There's more at the link.

As a result of Caligan's standing up for his (Christian) beliefs and a medically and scientifically accurate perspective on such matters, his relationship with Short Fuse Media has been terminated.  However, many (including myself) feel that he's the victim rather than the offender.  We've teamed up to do something about it.

A one-week fund-raiser has been launched.  It'll raise funds to produce one or more of Wil's comics through an independent publisher.  Several authors, including Lawdog, John C. Wright, Nick Cole and myself, have offered some of our books for 'conversion' to a graphic novel format, free of charge, to show our support.  You'll find the full list at the fund-raiser page.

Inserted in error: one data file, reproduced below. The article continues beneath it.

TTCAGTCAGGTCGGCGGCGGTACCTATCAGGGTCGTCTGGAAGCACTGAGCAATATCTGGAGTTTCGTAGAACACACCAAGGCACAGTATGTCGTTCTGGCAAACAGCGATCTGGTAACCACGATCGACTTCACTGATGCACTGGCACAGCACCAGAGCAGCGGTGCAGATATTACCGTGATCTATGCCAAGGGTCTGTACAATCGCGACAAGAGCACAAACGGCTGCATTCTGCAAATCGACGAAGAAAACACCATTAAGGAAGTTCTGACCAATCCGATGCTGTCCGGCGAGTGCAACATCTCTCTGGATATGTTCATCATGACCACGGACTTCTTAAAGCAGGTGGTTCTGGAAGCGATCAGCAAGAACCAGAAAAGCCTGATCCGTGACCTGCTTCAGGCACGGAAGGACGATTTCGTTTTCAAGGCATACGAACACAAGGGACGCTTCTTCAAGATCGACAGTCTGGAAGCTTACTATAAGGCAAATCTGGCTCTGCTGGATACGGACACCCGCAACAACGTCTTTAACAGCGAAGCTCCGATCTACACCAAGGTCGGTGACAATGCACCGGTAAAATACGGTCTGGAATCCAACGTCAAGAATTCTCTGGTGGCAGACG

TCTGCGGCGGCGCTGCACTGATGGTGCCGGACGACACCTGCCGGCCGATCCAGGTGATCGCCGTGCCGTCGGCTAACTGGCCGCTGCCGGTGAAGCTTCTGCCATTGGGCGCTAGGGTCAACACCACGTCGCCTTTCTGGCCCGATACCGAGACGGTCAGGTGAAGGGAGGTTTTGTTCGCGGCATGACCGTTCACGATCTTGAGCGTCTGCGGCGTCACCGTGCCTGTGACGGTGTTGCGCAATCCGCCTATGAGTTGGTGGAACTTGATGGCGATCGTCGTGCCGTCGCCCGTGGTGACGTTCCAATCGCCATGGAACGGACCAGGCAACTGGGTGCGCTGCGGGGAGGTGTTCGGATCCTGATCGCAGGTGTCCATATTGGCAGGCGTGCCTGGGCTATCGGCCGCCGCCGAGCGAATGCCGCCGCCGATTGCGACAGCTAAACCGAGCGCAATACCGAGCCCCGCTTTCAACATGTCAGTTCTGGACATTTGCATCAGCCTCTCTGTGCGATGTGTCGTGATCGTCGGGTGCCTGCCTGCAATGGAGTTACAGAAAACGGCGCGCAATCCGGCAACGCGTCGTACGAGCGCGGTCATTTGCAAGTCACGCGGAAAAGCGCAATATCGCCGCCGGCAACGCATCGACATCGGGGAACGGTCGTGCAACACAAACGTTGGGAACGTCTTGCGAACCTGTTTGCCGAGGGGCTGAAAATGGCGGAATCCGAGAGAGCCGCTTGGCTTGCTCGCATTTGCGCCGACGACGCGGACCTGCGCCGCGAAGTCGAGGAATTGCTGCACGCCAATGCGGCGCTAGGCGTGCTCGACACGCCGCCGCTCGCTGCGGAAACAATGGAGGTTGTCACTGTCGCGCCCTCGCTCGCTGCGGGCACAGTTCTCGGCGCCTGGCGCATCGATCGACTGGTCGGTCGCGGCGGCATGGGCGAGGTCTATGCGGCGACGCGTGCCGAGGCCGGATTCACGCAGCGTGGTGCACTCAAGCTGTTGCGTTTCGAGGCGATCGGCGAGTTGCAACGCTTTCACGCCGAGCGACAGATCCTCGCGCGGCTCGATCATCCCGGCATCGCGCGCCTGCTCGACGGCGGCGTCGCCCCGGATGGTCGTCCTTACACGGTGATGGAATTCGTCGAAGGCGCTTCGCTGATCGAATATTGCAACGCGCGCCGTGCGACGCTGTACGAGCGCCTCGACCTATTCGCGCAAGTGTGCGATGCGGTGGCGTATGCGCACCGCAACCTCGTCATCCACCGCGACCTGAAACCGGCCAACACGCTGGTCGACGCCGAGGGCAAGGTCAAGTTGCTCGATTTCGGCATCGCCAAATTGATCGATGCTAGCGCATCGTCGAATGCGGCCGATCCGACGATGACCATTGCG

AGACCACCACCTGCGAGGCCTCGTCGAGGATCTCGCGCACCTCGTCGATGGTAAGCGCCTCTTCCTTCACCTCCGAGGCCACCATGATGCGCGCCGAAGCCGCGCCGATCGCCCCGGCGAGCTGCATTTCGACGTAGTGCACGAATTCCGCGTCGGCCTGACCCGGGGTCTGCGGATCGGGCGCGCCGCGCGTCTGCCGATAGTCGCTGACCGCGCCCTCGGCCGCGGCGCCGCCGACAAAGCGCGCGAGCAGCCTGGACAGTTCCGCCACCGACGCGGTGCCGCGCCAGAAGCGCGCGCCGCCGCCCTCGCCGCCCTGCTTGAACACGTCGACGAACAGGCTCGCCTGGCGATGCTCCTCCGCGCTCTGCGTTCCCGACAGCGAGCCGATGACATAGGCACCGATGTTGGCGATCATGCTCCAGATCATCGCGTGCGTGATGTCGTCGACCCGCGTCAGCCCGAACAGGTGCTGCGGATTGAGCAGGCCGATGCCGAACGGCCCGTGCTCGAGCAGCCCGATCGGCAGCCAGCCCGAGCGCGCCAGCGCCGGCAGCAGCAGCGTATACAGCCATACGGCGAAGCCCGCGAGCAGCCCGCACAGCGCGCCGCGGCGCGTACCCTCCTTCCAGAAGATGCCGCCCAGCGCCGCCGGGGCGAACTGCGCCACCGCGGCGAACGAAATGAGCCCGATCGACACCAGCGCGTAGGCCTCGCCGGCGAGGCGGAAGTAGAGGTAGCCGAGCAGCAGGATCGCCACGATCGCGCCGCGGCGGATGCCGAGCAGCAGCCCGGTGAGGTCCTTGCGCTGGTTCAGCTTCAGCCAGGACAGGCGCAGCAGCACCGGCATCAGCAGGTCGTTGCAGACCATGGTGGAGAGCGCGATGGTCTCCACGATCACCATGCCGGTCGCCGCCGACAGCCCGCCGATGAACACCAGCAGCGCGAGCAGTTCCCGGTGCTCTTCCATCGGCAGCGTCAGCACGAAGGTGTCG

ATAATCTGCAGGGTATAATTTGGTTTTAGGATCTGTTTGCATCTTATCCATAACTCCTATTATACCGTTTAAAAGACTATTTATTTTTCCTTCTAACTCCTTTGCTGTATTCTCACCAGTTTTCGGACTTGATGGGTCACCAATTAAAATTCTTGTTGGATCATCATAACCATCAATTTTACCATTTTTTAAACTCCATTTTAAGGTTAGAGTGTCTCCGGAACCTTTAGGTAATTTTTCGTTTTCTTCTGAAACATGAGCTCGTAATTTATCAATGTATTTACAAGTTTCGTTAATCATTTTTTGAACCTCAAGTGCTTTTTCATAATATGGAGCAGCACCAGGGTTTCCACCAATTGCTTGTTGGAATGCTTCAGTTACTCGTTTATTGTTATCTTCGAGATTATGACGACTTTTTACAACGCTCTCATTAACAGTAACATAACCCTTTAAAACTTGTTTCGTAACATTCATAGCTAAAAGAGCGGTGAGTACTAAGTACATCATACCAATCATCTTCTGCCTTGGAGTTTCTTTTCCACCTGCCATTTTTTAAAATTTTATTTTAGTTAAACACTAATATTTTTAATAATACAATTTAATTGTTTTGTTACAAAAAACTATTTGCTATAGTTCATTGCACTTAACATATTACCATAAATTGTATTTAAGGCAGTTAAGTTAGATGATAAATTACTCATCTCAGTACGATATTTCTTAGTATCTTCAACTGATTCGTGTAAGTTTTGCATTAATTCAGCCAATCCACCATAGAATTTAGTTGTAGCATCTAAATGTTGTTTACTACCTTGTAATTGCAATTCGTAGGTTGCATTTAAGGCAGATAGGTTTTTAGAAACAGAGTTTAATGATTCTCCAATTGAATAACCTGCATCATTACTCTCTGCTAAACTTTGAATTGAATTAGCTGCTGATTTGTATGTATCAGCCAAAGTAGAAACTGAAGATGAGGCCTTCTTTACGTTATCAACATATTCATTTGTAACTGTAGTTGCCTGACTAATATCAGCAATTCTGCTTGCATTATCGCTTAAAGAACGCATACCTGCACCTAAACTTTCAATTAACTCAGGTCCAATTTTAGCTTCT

This is a special one-week campaign designed to provide work for Will Caligan, a military veteran, a Christian, and a comic artist who was swarmed by SJWs and lost his publishing arrangement due to his willingness to stand up for his beliefs about right and wrong. All of the funds raised will go to paying for the production of one or more comics illustrated by Will that will be published by Arkhaven. The graphic novel – or novels – will be based on novels chosen by the backers that have been contributed by various authors, and comics legend Chuck Dixon will be providing the adapted scripts for free. A Gold-rate team of colorists, Arklight Studios, will provide the colors for the cover at a steep discount.

The precise size of the graphic novel will depend upon the novel adapted, but it is expected to be around 132 pages. Will Caligan’s comic will be published in a series of 22-page comics and as a single graphic novel, in black-and-white format with a full color cover. A color interior is one of the stretch goals.